The hallway, now painted black in anticipation of the arrival of the museum's permanent collection.
The hallway, now painted black in anticipation of the arrival of the museum’s permanent collection.

“The story was like bad girl, good girl. It was just so black and white,” Viviana said. “I think we’re in a place right now where as a culture we’re constantly looking to that, because we want to see the truth and we don’t want to put things in columns. So if you take another look at this story, it’s fascinating because it is so relevant. It affected all of us and there’s so much drama in it, there’s so much to learn from it.”

It’s true—the story does say a lot about class in America. It sort of shatters the American upward mobility myth and the assumption that class is more fluid and flexible in the United States. Tonya worked incredibly hard and was a supremely talented athlete, yet still didn’t receive the recognition she deserved or the same opportunities as her counterpart. Could it be because Tonya had greater difficulty in shedding her working class image? Was Nancy more successful simply because it was difficult to tell she was also from a working class background?

Both Matt and Viviana are in awe of Tonya ability to conquer adversity and her incredible dedication to the sport, despite her rather dubious morality in light of her participation in a plot to ruin Nancy Kerrigan’s career.

It’s all very heart breaking really, but you can’t deny that Harding enlisted people to violently attack her rival. And that’s just straight up not cool. I wondered if the museum was going to pander more toward Tonya. “I sympathize with both of them equally,” Matt said. “Think about Nancy, all of a sudden she was this ice princess, and that’s not really true. She came from a similar upbringing as Tonya, the only difference was her surroundings, her support system and that made a world of difference in how they were able to navigate their careers.”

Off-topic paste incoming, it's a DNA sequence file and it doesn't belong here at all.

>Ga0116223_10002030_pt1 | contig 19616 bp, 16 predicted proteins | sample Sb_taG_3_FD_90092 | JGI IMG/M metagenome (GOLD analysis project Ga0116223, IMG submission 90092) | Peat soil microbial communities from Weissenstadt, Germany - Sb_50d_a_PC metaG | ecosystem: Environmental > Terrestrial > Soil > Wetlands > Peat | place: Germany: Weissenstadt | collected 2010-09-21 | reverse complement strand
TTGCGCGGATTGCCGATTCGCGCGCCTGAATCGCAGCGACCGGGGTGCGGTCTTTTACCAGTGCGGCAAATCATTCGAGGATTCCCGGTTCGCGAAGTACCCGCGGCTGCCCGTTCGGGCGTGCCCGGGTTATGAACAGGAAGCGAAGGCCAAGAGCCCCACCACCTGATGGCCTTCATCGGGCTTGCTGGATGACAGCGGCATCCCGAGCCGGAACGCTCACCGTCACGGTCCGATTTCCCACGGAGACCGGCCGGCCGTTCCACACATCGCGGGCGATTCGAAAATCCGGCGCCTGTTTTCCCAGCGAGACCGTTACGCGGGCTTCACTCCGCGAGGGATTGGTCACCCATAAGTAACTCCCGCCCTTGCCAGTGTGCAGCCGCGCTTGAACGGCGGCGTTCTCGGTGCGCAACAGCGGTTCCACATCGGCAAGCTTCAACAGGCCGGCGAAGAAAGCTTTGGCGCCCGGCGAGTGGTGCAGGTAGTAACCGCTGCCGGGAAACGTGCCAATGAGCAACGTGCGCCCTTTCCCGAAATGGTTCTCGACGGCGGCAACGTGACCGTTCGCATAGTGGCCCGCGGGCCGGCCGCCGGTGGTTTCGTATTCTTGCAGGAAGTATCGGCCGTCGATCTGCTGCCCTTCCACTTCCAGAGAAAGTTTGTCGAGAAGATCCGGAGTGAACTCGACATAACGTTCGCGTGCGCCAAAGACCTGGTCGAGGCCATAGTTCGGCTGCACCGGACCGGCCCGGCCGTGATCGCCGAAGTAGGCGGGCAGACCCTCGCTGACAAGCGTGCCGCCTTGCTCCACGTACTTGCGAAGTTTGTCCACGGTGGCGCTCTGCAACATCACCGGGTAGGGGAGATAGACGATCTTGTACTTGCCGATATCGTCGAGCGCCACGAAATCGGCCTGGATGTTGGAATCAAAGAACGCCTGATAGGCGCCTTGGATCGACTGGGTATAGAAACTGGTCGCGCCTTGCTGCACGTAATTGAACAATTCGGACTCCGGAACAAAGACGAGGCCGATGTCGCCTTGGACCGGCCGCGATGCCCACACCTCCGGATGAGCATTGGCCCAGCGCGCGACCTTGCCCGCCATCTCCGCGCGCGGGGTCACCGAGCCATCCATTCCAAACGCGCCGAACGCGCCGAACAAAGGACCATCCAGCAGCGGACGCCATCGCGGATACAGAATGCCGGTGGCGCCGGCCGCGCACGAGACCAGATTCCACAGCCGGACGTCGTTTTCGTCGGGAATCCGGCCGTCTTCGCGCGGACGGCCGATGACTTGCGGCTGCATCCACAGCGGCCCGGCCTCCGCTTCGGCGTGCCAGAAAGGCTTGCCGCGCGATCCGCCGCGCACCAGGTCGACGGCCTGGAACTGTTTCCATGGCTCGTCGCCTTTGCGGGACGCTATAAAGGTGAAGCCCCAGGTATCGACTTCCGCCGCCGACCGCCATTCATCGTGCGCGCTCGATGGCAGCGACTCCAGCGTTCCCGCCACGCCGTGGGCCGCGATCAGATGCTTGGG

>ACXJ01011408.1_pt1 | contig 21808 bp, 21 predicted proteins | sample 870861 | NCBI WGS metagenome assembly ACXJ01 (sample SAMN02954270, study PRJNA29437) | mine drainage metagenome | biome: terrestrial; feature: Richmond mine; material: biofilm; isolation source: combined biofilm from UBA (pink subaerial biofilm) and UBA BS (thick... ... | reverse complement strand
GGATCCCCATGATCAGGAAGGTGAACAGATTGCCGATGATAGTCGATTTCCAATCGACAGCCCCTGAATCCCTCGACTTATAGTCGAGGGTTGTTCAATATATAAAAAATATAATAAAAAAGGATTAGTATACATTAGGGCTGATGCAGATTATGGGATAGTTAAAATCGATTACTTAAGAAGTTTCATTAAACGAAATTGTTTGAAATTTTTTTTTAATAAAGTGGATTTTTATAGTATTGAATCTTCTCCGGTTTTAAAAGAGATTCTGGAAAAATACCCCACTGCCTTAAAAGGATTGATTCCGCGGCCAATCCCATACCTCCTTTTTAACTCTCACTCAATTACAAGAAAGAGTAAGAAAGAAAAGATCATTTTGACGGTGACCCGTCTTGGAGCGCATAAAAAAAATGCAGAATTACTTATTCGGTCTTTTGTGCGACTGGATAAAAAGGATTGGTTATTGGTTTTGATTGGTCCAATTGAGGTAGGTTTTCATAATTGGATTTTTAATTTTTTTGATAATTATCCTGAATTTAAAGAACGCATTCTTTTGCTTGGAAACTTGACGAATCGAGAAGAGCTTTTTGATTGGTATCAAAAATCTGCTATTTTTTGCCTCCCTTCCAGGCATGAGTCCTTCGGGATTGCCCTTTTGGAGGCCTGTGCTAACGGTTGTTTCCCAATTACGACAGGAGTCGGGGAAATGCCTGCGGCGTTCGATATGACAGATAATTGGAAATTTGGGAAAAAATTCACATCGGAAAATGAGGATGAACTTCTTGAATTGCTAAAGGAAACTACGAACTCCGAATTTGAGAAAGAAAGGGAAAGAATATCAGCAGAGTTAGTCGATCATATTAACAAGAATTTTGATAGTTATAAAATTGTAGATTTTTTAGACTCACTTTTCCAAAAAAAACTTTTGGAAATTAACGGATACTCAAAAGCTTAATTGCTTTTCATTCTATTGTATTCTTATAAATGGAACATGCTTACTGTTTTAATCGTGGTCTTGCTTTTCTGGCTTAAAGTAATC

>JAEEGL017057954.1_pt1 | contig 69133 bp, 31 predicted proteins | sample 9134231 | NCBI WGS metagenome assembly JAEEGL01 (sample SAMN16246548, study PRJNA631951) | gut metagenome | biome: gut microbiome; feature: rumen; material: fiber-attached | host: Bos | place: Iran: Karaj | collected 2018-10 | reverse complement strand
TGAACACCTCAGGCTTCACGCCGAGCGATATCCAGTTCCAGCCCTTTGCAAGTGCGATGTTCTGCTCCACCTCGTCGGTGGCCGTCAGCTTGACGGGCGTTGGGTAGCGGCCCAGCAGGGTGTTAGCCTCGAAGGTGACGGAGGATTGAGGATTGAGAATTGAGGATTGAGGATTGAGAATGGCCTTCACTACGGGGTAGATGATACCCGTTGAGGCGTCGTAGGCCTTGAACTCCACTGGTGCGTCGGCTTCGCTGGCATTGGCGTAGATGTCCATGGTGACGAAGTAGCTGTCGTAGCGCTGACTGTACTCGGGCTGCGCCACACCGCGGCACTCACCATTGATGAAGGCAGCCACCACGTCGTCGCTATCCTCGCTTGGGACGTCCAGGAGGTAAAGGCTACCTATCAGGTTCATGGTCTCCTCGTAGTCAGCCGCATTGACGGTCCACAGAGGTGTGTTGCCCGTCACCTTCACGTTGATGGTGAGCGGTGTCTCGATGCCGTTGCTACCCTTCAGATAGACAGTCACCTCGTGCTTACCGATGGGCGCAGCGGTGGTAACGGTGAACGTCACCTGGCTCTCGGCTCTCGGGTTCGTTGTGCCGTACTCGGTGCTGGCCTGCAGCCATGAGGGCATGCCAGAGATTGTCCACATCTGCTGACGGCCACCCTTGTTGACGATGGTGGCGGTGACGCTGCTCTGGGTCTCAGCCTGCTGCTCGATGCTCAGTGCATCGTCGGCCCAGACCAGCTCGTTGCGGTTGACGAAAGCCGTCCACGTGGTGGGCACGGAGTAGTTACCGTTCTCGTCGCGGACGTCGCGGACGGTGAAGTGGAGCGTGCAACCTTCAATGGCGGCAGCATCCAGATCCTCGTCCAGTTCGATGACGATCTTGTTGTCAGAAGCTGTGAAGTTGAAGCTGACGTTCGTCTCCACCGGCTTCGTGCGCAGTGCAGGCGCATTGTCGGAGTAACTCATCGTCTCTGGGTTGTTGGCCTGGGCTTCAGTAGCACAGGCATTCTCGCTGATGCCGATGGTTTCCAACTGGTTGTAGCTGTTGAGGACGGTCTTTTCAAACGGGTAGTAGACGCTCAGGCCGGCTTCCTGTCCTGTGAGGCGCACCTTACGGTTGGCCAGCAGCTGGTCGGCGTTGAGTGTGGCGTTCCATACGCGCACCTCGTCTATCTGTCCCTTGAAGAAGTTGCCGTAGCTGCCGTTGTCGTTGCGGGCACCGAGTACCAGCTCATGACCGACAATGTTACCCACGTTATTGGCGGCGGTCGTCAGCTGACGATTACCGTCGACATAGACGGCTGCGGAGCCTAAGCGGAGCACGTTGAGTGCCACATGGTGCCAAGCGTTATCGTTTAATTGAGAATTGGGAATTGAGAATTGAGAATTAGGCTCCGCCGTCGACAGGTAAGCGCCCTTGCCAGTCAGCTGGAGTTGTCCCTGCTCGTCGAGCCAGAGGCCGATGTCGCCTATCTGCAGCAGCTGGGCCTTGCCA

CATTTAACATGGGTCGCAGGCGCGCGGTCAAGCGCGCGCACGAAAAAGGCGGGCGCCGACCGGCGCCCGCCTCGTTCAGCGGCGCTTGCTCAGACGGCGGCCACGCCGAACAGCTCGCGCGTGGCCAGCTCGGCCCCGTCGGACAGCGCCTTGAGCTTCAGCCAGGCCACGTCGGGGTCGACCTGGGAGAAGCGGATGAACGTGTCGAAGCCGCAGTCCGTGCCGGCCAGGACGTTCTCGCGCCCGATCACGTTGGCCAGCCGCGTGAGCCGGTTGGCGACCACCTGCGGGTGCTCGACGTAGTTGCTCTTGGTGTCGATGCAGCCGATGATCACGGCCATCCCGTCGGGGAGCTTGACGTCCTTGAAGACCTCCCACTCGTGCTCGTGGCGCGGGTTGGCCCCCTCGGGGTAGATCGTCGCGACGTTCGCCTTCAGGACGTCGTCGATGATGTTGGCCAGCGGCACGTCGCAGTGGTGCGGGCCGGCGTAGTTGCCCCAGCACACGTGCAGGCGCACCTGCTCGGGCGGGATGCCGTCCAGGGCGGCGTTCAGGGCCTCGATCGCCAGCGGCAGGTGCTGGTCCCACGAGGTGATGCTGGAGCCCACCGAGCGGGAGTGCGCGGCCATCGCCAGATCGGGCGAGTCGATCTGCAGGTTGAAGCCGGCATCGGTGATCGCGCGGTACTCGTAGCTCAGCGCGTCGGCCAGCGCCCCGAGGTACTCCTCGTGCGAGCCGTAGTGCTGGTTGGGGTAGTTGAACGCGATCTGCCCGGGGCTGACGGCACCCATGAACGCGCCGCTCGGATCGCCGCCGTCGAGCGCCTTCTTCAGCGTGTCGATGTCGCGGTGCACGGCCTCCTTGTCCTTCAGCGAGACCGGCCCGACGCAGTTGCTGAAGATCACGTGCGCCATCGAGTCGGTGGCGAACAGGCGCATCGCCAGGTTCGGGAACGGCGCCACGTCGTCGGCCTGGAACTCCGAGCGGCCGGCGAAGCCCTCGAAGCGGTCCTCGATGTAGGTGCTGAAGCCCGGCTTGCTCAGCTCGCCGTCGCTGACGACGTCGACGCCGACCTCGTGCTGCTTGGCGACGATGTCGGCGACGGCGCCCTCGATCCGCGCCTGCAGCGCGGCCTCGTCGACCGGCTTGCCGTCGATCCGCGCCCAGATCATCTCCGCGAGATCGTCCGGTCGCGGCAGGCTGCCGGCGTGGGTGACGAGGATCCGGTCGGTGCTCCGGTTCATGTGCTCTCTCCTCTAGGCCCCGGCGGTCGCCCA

He added: “But they were both just these badasses.”

To create the Tonya Harding and Nancy Kerrigan 1994 Museum, Matt and Viviana put together a Kickstarter with the goal of raising a modest $75. “Initially it was just, we’re going to go to Duane Reade and blow these Nancy and Tonya pictures up larger and it’s going to cost like $50,” Viviana explained. “But after the reaction and seeing that we really connected with people, we definitely want to set up a full museum experience.”

The campaign received a ton of attention from local and national media outlets alike and the pair were able to raise just over $2,000. The museum, which will be private and available for viewings by appointment only, will now include video elements and be accessible to everyone through an online video. Additionally, Lois Elfman, a sports journalist who covered figure skating in the early ’90s has come forward in support of the project and donated artifacts to the museum including photographs she took of Kerrigan and Harding in competition.

The pair also have plans for an opening gala complete with artwork as well as musical performances inspired by the Tonya and Nancy story, and maybe best of all the premiere Tonya Harding look alike. Their plans are ambitious, but the museum curators say they’re still on the lookout for their dream artifacts. “I would love one of Tonya’s homemade outfits,” Viviana said. “It would just be so relevant and the other side of the hallway we would put one of Nancy’s Vera Wang outfits—it would be very powerful.”


Please enter your comment!
Please enter your name here